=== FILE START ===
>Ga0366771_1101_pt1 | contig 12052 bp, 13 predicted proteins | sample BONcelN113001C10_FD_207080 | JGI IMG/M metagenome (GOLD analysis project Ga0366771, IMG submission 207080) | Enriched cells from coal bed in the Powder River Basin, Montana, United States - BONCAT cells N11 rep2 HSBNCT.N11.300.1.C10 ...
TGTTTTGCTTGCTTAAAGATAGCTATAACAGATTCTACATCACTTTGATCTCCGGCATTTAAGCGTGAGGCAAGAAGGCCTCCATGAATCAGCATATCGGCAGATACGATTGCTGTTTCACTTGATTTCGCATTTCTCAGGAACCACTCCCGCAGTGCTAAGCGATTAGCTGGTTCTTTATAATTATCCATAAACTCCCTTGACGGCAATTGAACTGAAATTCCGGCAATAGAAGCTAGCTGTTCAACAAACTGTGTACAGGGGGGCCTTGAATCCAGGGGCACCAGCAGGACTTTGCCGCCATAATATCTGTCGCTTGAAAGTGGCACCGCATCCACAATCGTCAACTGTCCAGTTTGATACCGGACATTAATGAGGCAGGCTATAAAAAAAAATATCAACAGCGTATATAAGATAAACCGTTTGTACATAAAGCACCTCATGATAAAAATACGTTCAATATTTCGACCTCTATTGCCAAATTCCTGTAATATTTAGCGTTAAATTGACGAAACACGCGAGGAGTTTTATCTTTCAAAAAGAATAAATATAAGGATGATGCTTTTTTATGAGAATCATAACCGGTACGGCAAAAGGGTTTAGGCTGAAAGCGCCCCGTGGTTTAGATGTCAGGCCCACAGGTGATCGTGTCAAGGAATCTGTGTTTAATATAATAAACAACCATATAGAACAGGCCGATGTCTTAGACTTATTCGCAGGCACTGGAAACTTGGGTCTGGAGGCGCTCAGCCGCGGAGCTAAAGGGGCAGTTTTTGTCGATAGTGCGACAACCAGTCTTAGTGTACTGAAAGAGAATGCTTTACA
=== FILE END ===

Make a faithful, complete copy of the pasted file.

>Ga0366771_1101_pt1 | contig 12052 bp, 13 predicted proteins | sample BONcelN113001C10_FD_207080 | JGI IMG/M metagenome (GOLD analysis project Ga0366771, IMG submission 207080) | Enriched cells from coal bed in the Powder River Basin, Montana, United States - BONCAT cells N11 rep2 HSBNCT.N11.300.1.C10 ...
TGTTTTGCTTGCTTAAAGATAGCTATAACAGATTCTACATCACTTTGATCTCCGGCATTTAAGCGTGAGGCAAGAAGGCCTCCATGAATCAGCATATCGGCAGATACGATTGCTGTTTCACTTGATTTCGCATTTCTCAGGAACCACTCCCGCAGTGCTAAGCGATTAGCTGGTTCTTTATAATTATCCATAAACTCCCTTGACGGCAATTGAACTGAAATTCCGGCAATAGAAGCTAGCTGTTCAACAAACTGTGTACAGGGGGGCCTTGAATCCAGGGGCACCAGCAGGACTTTGCCGCCATAATATCTGTCGCTTGAAAGTGGCACCGCATCCACAATCGTCAACTGTCCAGTTTGATACCGGACATTAATGAGGCAGGCTATAAAAAAAAATATCAACAGCGTATATAAGATAAACCGTTTGTACATAAAGCACCTCATGATAAAAATACGTTCAATATTTCGACCTCTATTGCCAAATTCCTGTAATATTTAGCGTTAAATTGACGAAACACGCGAGGAGTTTTATCTTTCAAAAAGAATAAATATAAGGATGATGCTTTTTTATGAGAATCATAACCGGTACGGCAAAAGGGTTTAGGCTGAAAGCGCCCCGTGGTTTAGATGTCAGGCCCACAGGTGATCGTGTCAAGGAATCTGTGTTTAATATAATAAACAACCATATAGAACAGGCCGATGTCTTAGACTTATTCGCAGGCACTGGAAACTTGGGTCTGGAGGCGCTCAGCCGCGGAGCTAAAGGGGCAGTTTTTGTCGATAGTGCGACAACCAGTCTTAGTGTACTGAAAGAGAATGCTTTACA